Collage BAA Dissertationspreisträger*innen 2022 Nicole Schneider und Max Buschmann ©privat

BAA Dissertation Award 2022

We cordially congratulate Nicole Schneider and Maximilian Buschmann on the Bavarian American Academy Dissertation Award 2022 which they received at the annual BAA conference with the topic "Representations and Uses of the American Revolution in Past and Present."

On Thursday, July 7, 2022, at 6 p.m., BAA executive board member Prof. Dr. Volker Depkat (University of Regensburg) welcomed both winners at Amerikahaus in Munich - Nicole Schneider joined virtually.

We wish both winners all the best for the future!

Photo: Nicole Schneider ©private / Max Buschmann ©Nani Schiffl-Deiler

Nicole Schneider (c)private

Nicole Schneider is a postdoctoral Research and Teaching Assistant in American Studies at the Catholic University of Eichstätt-Ingolstadt. For her thesis on photography, social movements, and antiprecarity protest – entitled “Visual Protest, Viral Images and Virtual Participation: Protest and Photography in the Contemporary Movement for Black Lives” – she has received the Maximilian-Bickhoff-Foundation’s dissertation scholarship (2018-2021) and was awarded the 2017-BAA-Fellowship for a research stay at the Gilder Lehrman Center for the Study of Slavery, Abolition, and Resistance at Yale University.

Her doctoral thesis analyzes press photographs of current protests organized by the #Black Lives Matter Movement in the US in terms of their work for Black liberation. Mobilizing their visual-activist and political capacities, images like those awarded with the Pulitzer Prize for Breaking News Photography in 2015 and 2021, Schneider argues, become agents of the movement whose actions go beyond mere representation of protests and documentation of the Black liberation struggle. In their political-aesthetic and performative dimensions, these photographs negotiate the current matter of Black lives in the United States and articulate ontological dimensions of Blackness as political struggle and affirmative position. They become mobile and material discursive places that lift the protested debates into wider fields of consideration and visibility, complicating notions of society, politics, and interaction. In their memorial and narrative recursion, the press photographs address the American past and present and unsettle the belief in a clear end to racialized practices and attitudes, inherent in romanticized ideals of the Civil Rights Movement and tropes of colorblindness. Reading the photographs in this way, Schneider further understands their use of hashtags and social media symbolism as a means to create an imaginary of digital protest, enhancing the movement’s scope and potential. It is, thus, in the application of civil imagination (Ariella Azoulay) and attentive listening (Tina Campt) that press photographs begin to reveal the deeper structures of racialized systems, negotiating and unsettling long held beliefs and in|visible articulations of Blackness in America.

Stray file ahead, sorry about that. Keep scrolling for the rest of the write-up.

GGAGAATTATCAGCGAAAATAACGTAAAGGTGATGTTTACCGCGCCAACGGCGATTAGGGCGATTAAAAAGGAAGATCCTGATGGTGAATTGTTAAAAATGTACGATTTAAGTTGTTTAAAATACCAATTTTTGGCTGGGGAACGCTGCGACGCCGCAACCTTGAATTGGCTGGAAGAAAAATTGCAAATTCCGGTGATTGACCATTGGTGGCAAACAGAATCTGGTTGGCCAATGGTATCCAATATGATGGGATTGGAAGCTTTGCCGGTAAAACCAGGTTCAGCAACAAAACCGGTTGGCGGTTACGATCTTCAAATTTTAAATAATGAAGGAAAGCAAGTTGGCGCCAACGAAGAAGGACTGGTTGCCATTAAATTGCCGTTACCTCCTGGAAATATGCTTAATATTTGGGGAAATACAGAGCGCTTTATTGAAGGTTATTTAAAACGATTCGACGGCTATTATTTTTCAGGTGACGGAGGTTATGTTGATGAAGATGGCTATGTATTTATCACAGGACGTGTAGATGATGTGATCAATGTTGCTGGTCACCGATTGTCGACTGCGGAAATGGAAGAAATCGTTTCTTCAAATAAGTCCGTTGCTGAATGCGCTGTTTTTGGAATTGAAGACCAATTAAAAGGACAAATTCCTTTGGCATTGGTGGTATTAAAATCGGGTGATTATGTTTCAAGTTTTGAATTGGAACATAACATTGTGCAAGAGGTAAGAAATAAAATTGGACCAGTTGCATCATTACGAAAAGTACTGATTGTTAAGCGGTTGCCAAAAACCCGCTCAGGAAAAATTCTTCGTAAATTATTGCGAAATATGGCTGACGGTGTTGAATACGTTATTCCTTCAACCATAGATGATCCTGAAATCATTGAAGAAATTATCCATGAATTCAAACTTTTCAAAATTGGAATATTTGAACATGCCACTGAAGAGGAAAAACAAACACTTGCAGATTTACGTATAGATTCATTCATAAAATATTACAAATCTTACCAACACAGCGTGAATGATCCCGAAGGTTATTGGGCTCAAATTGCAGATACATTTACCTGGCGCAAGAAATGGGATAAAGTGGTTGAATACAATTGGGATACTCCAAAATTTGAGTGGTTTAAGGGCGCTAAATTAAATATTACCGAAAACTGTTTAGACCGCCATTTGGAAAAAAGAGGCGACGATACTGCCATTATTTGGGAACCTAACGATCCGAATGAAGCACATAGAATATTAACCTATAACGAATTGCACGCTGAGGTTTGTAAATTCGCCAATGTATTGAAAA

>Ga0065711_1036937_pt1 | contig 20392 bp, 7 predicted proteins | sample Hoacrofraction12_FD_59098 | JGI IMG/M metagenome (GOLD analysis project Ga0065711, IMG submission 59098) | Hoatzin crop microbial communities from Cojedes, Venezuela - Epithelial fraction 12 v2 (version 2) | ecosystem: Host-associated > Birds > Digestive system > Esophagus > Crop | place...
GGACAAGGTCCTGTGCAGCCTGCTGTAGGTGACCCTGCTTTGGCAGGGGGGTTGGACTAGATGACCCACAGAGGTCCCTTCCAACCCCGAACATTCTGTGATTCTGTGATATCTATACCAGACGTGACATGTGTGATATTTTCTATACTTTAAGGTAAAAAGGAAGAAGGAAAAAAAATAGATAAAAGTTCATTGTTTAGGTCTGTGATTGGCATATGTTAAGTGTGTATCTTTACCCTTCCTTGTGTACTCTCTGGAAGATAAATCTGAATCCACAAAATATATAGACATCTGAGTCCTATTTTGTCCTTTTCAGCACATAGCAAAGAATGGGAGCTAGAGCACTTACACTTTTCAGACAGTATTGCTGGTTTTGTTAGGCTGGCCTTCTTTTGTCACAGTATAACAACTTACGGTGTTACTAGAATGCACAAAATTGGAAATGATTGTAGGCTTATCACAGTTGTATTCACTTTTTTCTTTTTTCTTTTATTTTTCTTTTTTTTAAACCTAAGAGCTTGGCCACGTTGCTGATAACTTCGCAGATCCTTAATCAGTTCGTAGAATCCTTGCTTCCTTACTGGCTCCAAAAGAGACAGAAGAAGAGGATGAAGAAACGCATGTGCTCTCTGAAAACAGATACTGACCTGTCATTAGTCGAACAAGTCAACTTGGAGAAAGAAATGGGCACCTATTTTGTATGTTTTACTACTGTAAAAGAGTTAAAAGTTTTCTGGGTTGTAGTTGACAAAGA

Maximilian Buschmann (c) Nani Schiffl-Deiler

Maximilian Buschmann is a Research Associate at the Institute of History and Ethics in Medicine at the Technical University Munich. He works on the Research Project: „Brain Research at Institutes of the Kaiser Wilhelm Society in context of Nazi injustice“. In 2021, he received his doctorate from the Ludwig-Maximilians-Universität in Munich with a dissertation on the topic of “Hungerstreik. Transnationale Geschichte einer Protest- und Subjektivierungspraxis. USA ca. 1880–1945.”.

Within a transnational perspective, the PhD-thesis examines the “invention” of the hunger strike and its establishment as a form of protest in the United States. In detail, it reconstructs the diffusion of hunger strikes as an intertwined and often contested process of appropriation from the late 19th century to the reception of Gandhi in the struggle against racism and segregation. Based upon extensive archival research, it connects the history of feminism, anarchism, pacifism, slavery, and resistance against segregation and racism, with a history of the body, psychiatry, and imprisonment. The central argument asserts that prisoners while using hunger strikes as a politics of the body and for recognition, at the same time, they defended their rebellious self against regimes of medical knowledge and criminal justice.